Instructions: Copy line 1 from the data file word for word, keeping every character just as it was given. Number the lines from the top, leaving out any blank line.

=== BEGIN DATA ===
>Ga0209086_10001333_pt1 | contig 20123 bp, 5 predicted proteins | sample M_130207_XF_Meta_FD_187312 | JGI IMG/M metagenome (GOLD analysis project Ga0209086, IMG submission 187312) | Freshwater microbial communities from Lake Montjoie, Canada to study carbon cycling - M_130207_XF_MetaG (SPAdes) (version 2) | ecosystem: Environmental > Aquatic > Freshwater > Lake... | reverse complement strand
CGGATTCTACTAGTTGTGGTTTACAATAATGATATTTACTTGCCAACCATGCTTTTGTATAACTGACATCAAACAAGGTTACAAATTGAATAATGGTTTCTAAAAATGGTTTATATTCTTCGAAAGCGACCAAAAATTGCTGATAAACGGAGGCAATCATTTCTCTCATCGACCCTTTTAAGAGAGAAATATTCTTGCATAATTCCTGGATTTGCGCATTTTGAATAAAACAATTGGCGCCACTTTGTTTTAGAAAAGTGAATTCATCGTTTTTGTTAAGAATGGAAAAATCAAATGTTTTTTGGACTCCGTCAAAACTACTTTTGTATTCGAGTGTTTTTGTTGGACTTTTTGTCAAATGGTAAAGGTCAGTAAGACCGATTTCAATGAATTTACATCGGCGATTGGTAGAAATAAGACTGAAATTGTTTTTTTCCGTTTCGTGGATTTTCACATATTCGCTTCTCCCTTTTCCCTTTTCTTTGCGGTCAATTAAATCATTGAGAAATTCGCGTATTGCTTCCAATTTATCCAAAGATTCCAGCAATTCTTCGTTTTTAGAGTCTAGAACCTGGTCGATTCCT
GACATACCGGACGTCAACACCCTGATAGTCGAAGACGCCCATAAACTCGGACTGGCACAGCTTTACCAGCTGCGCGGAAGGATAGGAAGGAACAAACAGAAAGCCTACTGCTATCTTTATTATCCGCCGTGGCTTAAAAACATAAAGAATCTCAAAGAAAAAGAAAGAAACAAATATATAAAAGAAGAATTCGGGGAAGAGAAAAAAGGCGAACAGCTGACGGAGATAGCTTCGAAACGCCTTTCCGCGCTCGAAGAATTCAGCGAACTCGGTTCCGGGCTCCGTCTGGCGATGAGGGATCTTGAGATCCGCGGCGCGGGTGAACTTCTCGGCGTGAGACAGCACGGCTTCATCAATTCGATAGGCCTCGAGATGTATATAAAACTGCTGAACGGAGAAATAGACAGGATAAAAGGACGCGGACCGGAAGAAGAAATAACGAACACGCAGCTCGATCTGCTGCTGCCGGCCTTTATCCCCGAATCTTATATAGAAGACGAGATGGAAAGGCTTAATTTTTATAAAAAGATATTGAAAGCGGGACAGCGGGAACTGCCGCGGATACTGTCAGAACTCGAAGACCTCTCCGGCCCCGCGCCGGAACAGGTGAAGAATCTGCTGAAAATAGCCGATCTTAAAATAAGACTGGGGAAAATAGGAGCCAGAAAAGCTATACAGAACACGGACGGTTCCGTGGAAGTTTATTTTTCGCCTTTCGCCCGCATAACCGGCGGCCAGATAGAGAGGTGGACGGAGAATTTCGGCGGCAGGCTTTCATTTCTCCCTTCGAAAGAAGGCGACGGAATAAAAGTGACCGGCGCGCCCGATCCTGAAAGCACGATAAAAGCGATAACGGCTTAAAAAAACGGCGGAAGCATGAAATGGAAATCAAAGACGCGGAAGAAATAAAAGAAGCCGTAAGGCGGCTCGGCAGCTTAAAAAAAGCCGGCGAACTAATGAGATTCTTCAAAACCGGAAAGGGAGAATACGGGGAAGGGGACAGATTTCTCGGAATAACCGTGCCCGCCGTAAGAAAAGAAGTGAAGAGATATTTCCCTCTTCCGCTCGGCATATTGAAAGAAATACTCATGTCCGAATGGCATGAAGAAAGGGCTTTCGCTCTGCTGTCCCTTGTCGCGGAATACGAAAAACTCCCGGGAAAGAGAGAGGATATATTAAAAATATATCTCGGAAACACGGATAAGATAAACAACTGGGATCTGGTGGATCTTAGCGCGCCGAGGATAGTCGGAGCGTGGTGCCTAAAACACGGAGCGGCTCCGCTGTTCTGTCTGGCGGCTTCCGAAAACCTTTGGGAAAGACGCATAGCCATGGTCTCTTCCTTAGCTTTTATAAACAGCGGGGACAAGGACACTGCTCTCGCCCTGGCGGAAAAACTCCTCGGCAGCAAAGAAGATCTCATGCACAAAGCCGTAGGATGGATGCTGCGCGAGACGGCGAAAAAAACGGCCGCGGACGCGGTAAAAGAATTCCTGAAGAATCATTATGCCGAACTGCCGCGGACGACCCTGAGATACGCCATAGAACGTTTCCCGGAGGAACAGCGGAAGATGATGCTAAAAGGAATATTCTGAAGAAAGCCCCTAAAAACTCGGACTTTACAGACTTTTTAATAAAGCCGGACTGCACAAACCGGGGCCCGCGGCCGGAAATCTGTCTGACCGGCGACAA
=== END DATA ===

>Ga0209086_10001333_pt1 | contig 20123 bp, 5 predicted proteins | sample M_130207_XF_Meta_FD_187312 | JGI IMG/M metagenome (GOLD analysis project Ga0209086, IMG submission 187312) | Freshwater microbial communities from Lake Montjoie, Canada to study carbon cycling - M_130207_XF_MetaG (SPAdes) (version 2) | ecosystem: Environmental > Aquatic > Freshwater > Lake... | reverse complement strand